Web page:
Donald Trump

On June 16, while announcing his candidacy, Trump said:

  • “…I don’t need anybody’s money. It’s nice. I don’t need anybody’s money. I’m using my own money. I’m not using lobbyists, I’m not using donors. I don’t care. I’m really rich.”
  • “I did a lot of great deals and I did them early and young, and now I’m building all over the world….”
  • “So I have a total net worth, and now with the increase, it’ll be well-over $10 billion.”
  • “But here, a total net worth of–net worth, not assets, not–a net worth, after all debt, after all expenses, the greatest assets–Trump Tower, 1290 Avenue of the Americas, Bank of America building in San Francisco, 40 Wall Street, sometimes referred to as the Trump building right opposite the New York–many other places all over the world. So the total is $8,737,540,000.”

Those who give their lives for others are rightly loved as heroes.  Those who dedicate their lives only to their wallets are rightly soon forgotten.

FIGHT AIRLINE ARROGANCE!

In Bureaucracy, Business, Self-Help on August 3, 2015 at 10:33 am

It’s the height of the summer vacation season.  A time when air travel–and airline arrogance–are at their annual height.

Consider the following real-life scenario:

  • You’re vacationing in Denver and must return to San Francisco for an urgent-care medical appointment
  • You’re disabled but nevertheless arrive at the airport on time.
  • The airport–in violation of the Americans With Disabilities Act–doesn’t have anyone assigned to help disabled passengers get onto departing planes.
  • As a result, you arrive at the gate–just as the plane takes off.
  • The airline informs you that if you want to board a plane, you’ll have to pay for another ticket.
  • You can’t afford to buy another ticket–and your urgent-care appointment is tomorrow.

What do you do?

In this case, the stranded passenger–a friend of mine–called me: Bureaucracybuster.

First, I instinctively called the airline company. And that meant starting at the top–the president’s office.

I punched the name of the airline–and the words, “Board of Directors”–into Google. This gave me several websites to click on to obtain the information I needed.

I started dialing–and quickly hung up: I had just remembered the day was a Sunday. Nobody but cleaning crews would be occupying the airline’s executive offices that day.

I had to start all over.

Next, I decided to call Denver Airport and find an official who would help Rachel onto another flight–without charging her for it.

I didn’t know where to start, so I decided that starting anywhere was just fine. As I was routed from one person to another, I would develop a sense of who I needed to reach.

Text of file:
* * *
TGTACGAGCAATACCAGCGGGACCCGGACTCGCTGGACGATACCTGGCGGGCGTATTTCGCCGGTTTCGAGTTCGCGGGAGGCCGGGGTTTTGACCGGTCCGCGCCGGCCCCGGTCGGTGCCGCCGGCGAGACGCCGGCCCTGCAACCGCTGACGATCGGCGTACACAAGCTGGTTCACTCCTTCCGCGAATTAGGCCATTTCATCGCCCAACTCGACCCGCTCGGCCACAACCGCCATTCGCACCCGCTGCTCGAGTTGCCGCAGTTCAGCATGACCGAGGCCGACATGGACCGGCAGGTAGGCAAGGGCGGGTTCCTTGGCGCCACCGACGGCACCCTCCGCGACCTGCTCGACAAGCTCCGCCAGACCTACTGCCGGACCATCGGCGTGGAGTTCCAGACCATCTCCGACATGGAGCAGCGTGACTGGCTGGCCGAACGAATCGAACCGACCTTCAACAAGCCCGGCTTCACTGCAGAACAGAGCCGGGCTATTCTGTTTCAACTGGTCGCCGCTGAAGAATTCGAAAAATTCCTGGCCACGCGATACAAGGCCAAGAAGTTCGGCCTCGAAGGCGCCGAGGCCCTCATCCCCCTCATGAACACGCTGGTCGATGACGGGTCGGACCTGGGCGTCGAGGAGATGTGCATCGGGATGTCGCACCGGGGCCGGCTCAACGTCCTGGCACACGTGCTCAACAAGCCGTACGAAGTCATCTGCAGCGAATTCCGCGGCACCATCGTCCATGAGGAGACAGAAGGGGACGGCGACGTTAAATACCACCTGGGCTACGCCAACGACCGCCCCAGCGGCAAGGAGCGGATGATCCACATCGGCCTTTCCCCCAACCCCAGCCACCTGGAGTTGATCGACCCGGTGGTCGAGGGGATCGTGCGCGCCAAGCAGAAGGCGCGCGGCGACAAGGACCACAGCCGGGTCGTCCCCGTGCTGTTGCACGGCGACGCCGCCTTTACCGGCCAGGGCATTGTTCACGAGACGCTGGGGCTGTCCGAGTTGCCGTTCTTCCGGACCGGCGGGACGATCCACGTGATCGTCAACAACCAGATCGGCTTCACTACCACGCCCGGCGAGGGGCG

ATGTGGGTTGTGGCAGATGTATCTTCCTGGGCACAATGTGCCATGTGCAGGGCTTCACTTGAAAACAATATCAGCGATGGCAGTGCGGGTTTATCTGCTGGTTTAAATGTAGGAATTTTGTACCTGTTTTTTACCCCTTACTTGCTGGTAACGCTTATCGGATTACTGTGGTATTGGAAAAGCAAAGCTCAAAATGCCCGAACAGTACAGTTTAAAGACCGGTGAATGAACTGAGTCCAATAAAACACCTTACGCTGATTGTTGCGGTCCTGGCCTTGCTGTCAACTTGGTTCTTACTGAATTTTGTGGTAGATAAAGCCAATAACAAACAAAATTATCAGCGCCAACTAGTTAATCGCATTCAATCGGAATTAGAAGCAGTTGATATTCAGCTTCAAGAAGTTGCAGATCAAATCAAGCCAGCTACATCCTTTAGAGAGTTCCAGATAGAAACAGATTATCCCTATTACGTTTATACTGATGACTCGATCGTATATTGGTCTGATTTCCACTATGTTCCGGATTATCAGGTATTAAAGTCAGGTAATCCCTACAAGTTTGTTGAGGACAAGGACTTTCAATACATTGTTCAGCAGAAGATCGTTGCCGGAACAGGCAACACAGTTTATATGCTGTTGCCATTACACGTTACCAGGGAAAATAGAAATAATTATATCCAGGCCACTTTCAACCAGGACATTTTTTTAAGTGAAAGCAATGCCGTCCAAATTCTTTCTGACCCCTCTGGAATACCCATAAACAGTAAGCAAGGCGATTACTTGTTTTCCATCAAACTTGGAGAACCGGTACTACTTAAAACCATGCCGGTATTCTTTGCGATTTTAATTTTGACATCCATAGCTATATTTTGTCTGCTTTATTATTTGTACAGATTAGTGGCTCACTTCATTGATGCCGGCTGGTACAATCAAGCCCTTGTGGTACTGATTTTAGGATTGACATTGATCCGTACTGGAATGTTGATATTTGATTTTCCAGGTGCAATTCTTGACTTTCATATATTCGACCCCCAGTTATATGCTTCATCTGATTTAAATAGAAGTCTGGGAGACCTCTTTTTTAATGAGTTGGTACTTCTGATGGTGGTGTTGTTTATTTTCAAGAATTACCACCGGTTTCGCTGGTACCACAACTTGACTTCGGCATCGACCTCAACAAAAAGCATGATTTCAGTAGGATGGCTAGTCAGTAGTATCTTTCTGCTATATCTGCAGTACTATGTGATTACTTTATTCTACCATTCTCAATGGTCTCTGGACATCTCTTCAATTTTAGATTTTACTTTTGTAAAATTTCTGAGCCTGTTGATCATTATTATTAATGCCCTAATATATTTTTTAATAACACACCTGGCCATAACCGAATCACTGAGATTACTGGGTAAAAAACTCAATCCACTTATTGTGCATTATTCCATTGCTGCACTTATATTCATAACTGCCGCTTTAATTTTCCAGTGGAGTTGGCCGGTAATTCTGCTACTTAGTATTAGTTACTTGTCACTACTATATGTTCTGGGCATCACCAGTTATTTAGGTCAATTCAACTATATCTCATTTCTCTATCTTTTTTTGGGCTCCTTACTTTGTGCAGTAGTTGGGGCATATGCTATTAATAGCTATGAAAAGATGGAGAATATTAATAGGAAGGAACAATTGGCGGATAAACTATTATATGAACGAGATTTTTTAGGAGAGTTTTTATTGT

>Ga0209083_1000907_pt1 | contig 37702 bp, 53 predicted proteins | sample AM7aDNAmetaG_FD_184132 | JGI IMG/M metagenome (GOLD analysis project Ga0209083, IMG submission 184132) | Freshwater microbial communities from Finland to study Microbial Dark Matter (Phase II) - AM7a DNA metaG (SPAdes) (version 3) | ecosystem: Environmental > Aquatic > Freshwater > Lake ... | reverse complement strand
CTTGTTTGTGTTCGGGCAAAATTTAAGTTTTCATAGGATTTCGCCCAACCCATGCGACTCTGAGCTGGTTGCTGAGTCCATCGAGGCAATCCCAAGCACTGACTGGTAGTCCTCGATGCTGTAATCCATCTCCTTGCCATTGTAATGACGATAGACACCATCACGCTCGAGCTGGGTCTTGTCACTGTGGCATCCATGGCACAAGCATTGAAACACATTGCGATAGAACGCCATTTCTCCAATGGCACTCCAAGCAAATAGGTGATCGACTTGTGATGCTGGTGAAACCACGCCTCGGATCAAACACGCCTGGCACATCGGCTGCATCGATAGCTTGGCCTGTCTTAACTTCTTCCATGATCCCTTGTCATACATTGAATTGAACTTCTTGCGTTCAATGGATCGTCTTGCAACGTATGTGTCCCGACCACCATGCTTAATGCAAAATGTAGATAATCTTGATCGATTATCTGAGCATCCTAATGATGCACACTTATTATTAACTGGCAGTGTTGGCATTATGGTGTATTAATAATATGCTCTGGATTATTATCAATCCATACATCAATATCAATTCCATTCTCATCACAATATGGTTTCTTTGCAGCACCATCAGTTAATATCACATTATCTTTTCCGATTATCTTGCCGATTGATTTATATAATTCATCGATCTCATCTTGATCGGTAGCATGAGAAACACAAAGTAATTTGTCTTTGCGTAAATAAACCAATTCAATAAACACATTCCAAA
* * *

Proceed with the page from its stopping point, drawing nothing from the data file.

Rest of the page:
Some of those I reached seemed genuinely concerned with Rachel’s plight. Others gave me the “that’s-life-in-the-big-city” attitude.

One of the latter felt I wasn’t deferential enough in my tone. He threatened to notify the chief of airport security.

“Go ahead,” I said. “I once worked for the United States Attorney’s Office. I’ll be glad to talk with him.”

He backed off–just as I had assumed he would.

Usually the best way to deal with threats is to directly confront the person making them.

(A friend of mine, Richard St. Germain, spent part of his 11 years with the U.S. Marshals Service protecting Mafia witnesses.

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Witness being protected by deputy U.S. marshals

(Many of them didn’t like the places where they were to be relocated under new identities. “I’m going to complain to the Attorney General,” some of them would threaten.

(St. Germain would reach for his office phone, plant it before the witness, and say, “Call him. I’ll give you his number.”  The witness always backed off.)

Eventually I reached the Chief of Airport Operations.

I outlined what had happened. He didn’t seem very sympathetic. So I decided to transfer the problem from Rachel to the airport.

Without raising my voice, I said: “It isn’t her fault that your airport was in non-compliance with the Americans With Disabilities Act and she missed her flight because there wasn’t anyone to assist her.”

Suddenly his tone changed–and I could tell I had definitely reached him.

No doubt visions of federal investigations, private lawsuits and truly bad publicity for his airport flashed across his mind. And all this had been achieved without my making an overt threat of any kind.

He said he would see to it that she got onto another flight without having to buy a second ticket.

I called Rachel to give her the good news. But a few minutes later she called me back, almost in tears.

The airline official at the departure gate was giving her a bad time: “If we have to choose between you and another passenger who has a ticket for this flight, he’ll go, not you.”

She laid out a series of other scenarios under which Rachel would remain stranded in Denver.